Among other defenses, the defendants argued that the parties believed that Tronox was viable. The Tronox court rejected several of the defendants' arguments in support. The court said that the issue is not whether Tronox was “doomed to fail,” nor whether the defendants wanted Tronox to be a “big success.”8 Instead, the court said the real issue was whether there was evidence of any good faith belief that Tronox would be able to support environmental liabilities. The court found no such evidence of any contemporaneous analysis, which the court to be “extraordinary.”9 The defendants used analyses prepared by the Kerr-McGee chief accounting officer and accountants and a cash flow analysis, but the court did not find either to be persuasive evidence of Tronox’s ability to support the legacy liabilities. For instance, the accounting analysis only opined that Tronox would be able to survive for one year, which is not necessarily evidence of Tronox’s ability to survive as a standalone entity. Similarly, the cash flow analysis was not sufficiently thorough. It predicted that environmental expenses would be zero in 2010, and “absurd” result according to the court.10

Defendants also supported submitted a solvency opinion, to show that the defendants believed Tronox was viable and creditors would not be adversely affected after the spin-off. The court rejected this defense largely because the financial advisor relied upon Company management's estimates of the environmental and tort liability, which the court found to be of no probative value in determining liability for solvency/fraudulent conveyance purposes.11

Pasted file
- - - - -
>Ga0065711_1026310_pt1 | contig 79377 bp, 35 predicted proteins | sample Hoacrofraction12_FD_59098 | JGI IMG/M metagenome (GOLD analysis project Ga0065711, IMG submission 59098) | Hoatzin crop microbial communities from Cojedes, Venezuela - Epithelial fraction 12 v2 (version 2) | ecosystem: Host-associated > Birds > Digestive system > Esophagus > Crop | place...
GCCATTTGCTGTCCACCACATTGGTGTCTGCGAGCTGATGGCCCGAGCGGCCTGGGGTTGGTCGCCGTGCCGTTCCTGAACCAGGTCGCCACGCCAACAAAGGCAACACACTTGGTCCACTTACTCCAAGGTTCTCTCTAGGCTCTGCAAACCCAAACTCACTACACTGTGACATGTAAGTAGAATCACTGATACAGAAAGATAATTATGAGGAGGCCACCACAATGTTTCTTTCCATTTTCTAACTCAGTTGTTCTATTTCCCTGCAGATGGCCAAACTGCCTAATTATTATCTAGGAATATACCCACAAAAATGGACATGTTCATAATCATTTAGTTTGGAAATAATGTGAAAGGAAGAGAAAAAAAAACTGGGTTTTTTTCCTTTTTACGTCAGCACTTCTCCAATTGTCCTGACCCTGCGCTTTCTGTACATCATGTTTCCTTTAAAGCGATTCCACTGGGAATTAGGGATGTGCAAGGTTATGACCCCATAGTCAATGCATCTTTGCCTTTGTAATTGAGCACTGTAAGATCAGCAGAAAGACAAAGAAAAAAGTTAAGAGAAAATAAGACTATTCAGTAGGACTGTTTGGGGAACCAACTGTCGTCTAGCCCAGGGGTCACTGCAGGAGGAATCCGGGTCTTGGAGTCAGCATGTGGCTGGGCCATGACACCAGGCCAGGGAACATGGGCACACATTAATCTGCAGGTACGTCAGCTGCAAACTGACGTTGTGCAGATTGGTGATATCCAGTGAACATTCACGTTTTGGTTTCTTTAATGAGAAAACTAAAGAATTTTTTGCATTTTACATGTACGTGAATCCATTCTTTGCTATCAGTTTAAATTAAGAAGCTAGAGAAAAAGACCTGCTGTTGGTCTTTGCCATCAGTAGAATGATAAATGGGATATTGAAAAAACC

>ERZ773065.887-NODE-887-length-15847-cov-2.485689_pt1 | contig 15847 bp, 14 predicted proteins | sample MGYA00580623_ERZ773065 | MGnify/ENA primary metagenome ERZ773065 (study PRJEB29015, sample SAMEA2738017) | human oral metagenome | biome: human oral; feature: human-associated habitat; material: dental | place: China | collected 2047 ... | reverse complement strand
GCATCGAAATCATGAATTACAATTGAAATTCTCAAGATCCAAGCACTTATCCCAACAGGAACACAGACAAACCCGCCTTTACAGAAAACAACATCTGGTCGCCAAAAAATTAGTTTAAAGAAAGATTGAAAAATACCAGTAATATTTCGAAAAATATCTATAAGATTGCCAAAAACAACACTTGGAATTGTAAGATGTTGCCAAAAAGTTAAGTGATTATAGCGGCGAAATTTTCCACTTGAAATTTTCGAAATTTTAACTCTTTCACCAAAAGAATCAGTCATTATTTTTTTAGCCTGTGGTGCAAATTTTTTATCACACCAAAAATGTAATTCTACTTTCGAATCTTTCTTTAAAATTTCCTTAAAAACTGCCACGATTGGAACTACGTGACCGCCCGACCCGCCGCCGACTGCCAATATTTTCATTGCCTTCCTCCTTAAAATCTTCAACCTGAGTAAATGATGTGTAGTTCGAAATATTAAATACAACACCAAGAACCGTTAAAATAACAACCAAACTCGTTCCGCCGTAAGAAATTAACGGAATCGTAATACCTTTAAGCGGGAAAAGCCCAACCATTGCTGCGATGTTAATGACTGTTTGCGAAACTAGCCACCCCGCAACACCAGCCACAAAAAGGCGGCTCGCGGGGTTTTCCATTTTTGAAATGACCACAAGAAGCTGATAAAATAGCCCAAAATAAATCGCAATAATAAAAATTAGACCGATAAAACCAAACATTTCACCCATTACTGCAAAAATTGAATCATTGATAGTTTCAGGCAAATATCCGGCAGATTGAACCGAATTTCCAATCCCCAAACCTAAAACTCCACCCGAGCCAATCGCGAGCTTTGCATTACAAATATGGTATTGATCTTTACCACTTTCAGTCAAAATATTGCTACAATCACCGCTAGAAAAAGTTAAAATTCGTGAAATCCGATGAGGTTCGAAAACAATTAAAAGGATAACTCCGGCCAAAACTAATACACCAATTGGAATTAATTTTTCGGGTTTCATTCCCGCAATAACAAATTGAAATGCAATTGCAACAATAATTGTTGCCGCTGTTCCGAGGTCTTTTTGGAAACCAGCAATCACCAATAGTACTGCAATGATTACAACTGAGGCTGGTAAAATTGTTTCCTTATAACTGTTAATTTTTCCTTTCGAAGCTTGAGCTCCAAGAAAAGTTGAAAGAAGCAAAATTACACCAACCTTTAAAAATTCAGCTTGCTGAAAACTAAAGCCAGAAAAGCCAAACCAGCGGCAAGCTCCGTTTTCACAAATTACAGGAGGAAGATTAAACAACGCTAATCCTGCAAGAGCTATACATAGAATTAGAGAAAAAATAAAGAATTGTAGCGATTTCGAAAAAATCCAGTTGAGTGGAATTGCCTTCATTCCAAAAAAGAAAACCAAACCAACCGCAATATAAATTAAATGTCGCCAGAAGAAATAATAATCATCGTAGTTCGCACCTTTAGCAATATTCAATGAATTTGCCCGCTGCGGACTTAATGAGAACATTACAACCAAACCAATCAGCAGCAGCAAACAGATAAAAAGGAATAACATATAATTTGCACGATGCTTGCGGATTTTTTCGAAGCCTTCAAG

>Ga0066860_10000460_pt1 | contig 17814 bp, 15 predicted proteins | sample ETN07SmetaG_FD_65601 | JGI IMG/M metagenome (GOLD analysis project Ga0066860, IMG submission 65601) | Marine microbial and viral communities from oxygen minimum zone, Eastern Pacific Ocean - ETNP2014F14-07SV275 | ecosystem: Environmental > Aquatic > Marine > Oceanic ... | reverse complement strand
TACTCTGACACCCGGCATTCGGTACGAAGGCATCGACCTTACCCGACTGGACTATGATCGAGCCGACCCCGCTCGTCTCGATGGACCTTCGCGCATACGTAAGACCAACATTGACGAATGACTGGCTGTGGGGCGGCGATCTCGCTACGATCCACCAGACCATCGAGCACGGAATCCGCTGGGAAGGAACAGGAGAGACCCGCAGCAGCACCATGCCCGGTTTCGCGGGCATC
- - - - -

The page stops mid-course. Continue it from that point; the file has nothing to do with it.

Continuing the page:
The court also rejected the defendants' claims that the spin-off was intended to create two successful standalone companies, in order to maximize shareholder value. The court pointed out that every legacy liability was imposed on Tronox, though at one time the legacy liabilities had been proposed to be allocated proportionately to the asset values of the two lines of business. The defendants did not articulate any legitimate business reason for imposing all legacy liabilities on Tronox. Accordingly, the Tronox court found sufficient evidence of intentional fraud to place the burden on the defendants to show a legitimate business purpose for the manner in which the transfer was structured. Here, the defendants failed to meet their burden.

In sum, though there was plenty of evidence that Kerr-McGee’s sophisticated management gave close attention to fraudulent conveyance issues through research of failed spin-offs and discussions with outside lawyers, the defendants were only able to produce vague, conclusory generalities in support of the position that Kerr-McGee reasonably concluded that the Tronox spin-off could not be challenged on fraudulent conveyance grounds.12

Constructive Fraudulent Conveyance

The plaintiffs also charged that the defendants were liable for constructive fraudulent conveyance. To establish liability under that theory, the plaintiffs had to prove that Tronox received less than reasonably equivalent value for the assets and was insolvent (under any of the balance sheet test, adequate capitalization test or cash flow test). The court had no problem finding that Tronox did not receive reasonably equivalent value. Plaintiffs’ expert testified that Tronox transferred approximately $17 billion and received only $2.6 billion in return, which numbers were not materially disputed.13 He arrived at these figures by comparing the E&P Business to seven comparable businesses, and also compared his valuation to estimates conducted by Lehman Brothers and Salomon Smith Barney.